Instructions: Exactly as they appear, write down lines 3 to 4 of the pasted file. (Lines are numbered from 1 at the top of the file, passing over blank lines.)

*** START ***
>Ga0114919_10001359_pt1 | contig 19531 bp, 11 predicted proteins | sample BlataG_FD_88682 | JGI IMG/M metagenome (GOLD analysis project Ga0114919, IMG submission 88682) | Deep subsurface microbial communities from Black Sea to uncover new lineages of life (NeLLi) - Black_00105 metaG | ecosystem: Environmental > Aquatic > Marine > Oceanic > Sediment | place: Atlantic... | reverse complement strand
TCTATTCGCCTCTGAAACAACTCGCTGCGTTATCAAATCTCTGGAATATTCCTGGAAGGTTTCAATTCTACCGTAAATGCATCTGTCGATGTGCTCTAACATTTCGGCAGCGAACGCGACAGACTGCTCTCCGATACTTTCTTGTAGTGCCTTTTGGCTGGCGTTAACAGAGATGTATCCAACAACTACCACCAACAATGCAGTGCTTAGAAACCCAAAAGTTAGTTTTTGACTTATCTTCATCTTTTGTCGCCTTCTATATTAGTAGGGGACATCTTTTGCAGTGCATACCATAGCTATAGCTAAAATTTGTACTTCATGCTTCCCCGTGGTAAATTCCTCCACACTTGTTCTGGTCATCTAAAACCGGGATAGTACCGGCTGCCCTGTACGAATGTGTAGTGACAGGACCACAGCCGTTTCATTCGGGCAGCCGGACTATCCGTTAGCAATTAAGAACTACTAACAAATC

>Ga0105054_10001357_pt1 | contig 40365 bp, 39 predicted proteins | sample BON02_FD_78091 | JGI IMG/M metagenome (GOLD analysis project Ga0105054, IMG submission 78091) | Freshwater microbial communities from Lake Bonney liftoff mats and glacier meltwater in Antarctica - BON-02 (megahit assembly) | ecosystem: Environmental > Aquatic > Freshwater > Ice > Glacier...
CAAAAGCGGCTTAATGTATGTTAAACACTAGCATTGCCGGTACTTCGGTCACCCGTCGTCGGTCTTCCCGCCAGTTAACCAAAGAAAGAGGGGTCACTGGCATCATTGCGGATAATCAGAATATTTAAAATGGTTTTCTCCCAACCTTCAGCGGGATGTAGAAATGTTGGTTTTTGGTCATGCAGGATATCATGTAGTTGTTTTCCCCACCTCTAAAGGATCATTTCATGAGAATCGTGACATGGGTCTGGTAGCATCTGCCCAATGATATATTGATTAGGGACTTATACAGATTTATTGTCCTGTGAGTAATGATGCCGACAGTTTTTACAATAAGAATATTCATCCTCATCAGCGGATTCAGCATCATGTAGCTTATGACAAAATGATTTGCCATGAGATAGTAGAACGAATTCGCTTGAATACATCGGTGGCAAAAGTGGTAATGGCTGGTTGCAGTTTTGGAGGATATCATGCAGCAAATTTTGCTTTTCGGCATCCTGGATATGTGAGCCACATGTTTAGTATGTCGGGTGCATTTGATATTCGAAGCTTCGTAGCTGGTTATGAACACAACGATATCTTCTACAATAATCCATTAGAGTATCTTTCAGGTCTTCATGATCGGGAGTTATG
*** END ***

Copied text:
>Ga0105054_10001357_pt1 | contig 40365 bp, 39 predicted proteins | sample BON02_FD_78091 | JGI IMG/M metagenome (GOLD analysis project Ga0105054, IMG submission 78091) | Freshwater microbial communities from Lake Bonney liftoff mats and glacier meltwater in Antarctica - BON-02 (megahit assembly) | ecosystem: Environmental > Aquatic > Freshwater > Ice > Glacier...
CAAAAGCGGCTTAATGTATGTTAAACACTAGCATTGCCGGTACTTCGGTCACCCGTCGTCGGTCTTCCCGCCAGTTAACCAAAGAAAGAGGGGTCACTGGCATCATTGCGGATAATCAGAATATTTAAAATGGTTTTCTCCCAACCTTCAGCGGGATGTAGAAATGTTGGTTTTTGGTCATGCAGGATATCATGTAGTTGTTTTCCCCACCTCTAAAGGATCATTTCATGAGAATCGTGACATGGGTCTGGTAGCATCTGCCCAATGATATATTGATTAGGGACTTATACAGATTTATTGTCCTGTGAGTAATGATGCCGACAGTTTTTACAATAAGAATATTCATCCTCATCAGCGGATTCAGCATCATGTAGCTTATGACAAAATGATTTGCCATGAGATAGTAGAACGAATTCGCTTGAATACATCGGTGGCAAAAGTGGTAATGGCTGGTTGCAGTTTTGGAGGATATCATGCAGCAAATTTTGCTTTTCGGCATCCTGGATATGTGAGCCACATGTTTAGTATGTCGGGTGCATTTGATATTCGAAGCTTCGTAGCTGGTTATGAACACAACGATATCTTCTACAATAATCCATTAGAGTATCTTTCAGGTCTTCATGATCGGGAGTTATG